In the Matter of N.T., 214 N.C. App. 136 (2011)


The trial court erred by denying the juvenile’s motion to dismiss the charge of assault by pointing a gun because an airsoft gun was not a “gun” within the meaning of G.S. 14-34, which does not penalize individuals for pointing imitation firearms at another person. The evidence showed that while another child held an “airsoft pump action imitation rifle,” the juvenile pulled the trigger and a pellet hit and injured another child. The juvenile was adjudicated delinquent for the offense of assault by pointing a gun, under G.S. 14-34. The juvenile asserted on appeal that the airsoft gun, which shot plastic pellets using a pump action mechanism, was not a “gun” for purposes of G.S. 14-34. (The parties agreed that it was neither a “firearm” nor a “pistol.”). The Court of Appeals applied “general principles of statutory construction,” consulting dictionary definitions and the treatment of the term “gun” in appellate court decisions, to conclude that the term refers to “devices ordinarily understood to be firearms.” Because the term “gun” in G.S. 14-34 is ambiguous, the “rule of lenity” requires interpreting it narrowly. The court noted that there were other offenses for which the juvenile might have been adjudicated delinquent.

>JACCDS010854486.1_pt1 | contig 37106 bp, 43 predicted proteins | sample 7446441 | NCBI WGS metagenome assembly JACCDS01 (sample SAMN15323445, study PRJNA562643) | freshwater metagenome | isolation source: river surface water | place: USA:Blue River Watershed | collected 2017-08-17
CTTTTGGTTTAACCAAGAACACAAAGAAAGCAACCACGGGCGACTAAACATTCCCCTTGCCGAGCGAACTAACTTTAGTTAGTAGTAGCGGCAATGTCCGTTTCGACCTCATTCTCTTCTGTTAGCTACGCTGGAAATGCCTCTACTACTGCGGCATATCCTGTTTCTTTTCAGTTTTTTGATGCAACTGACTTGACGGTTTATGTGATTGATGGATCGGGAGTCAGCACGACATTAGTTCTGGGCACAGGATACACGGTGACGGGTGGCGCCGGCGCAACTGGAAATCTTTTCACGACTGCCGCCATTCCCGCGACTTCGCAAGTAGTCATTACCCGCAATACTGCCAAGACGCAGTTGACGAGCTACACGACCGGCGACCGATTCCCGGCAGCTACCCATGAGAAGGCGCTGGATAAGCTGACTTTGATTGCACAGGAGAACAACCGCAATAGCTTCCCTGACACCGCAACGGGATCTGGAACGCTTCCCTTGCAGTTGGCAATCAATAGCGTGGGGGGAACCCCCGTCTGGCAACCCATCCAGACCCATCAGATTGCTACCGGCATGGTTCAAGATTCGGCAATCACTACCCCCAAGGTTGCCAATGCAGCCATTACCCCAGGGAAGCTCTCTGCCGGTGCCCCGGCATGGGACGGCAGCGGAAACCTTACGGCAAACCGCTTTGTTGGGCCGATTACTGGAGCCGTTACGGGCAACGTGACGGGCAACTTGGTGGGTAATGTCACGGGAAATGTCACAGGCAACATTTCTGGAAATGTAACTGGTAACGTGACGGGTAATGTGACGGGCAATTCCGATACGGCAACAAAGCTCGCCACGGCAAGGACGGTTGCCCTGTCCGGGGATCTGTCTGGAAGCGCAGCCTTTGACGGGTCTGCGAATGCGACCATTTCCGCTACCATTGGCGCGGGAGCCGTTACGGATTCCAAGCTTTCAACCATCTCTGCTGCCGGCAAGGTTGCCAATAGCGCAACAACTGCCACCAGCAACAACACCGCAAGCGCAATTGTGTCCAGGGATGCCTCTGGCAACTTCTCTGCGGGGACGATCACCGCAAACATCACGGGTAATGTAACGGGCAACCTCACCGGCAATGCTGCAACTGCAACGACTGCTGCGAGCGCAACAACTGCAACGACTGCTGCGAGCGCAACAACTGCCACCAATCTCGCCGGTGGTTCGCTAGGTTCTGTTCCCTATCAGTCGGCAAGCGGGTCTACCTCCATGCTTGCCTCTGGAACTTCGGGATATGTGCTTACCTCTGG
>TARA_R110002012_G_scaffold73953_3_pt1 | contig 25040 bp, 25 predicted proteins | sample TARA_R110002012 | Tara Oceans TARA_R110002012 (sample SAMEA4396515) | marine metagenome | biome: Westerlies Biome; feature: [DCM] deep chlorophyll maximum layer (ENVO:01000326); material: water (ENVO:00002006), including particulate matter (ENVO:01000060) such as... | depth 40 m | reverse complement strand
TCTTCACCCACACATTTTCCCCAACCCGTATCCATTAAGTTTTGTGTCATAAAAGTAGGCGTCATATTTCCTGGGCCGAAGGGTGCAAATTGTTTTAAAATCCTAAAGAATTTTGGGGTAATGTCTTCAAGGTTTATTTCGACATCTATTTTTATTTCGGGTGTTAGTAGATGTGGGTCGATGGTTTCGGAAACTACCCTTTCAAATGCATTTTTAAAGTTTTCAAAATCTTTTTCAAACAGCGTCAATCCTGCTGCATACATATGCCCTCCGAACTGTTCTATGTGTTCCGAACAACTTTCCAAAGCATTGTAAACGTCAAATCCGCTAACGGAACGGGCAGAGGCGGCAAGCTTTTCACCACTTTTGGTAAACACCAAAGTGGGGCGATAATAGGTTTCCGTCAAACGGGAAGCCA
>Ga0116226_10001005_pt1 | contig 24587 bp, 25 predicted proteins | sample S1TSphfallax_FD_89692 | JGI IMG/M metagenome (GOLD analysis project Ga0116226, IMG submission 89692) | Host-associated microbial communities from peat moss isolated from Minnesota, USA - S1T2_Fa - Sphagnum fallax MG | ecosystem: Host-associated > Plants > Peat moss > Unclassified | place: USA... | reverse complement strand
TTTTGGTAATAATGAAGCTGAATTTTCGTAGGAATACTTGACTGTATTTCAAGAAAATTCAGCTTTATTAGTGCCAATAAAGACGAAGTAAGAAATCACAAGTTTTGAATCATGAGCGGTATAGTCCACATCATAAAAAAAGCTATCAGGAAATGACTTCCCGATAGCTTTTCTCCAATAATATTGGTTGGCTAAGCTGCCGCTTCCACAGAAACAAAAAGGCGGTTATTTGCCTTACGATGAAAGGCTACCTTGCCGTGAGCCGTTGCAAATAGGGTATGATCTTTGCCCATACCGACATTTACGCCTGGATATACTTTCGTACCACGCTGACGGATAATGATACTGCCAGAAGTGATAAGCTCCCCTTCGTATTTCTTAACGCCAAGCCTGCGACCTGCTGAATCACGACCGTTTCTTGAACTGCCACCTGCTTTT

Criminal Offenses
Assault by Pointing a Gun
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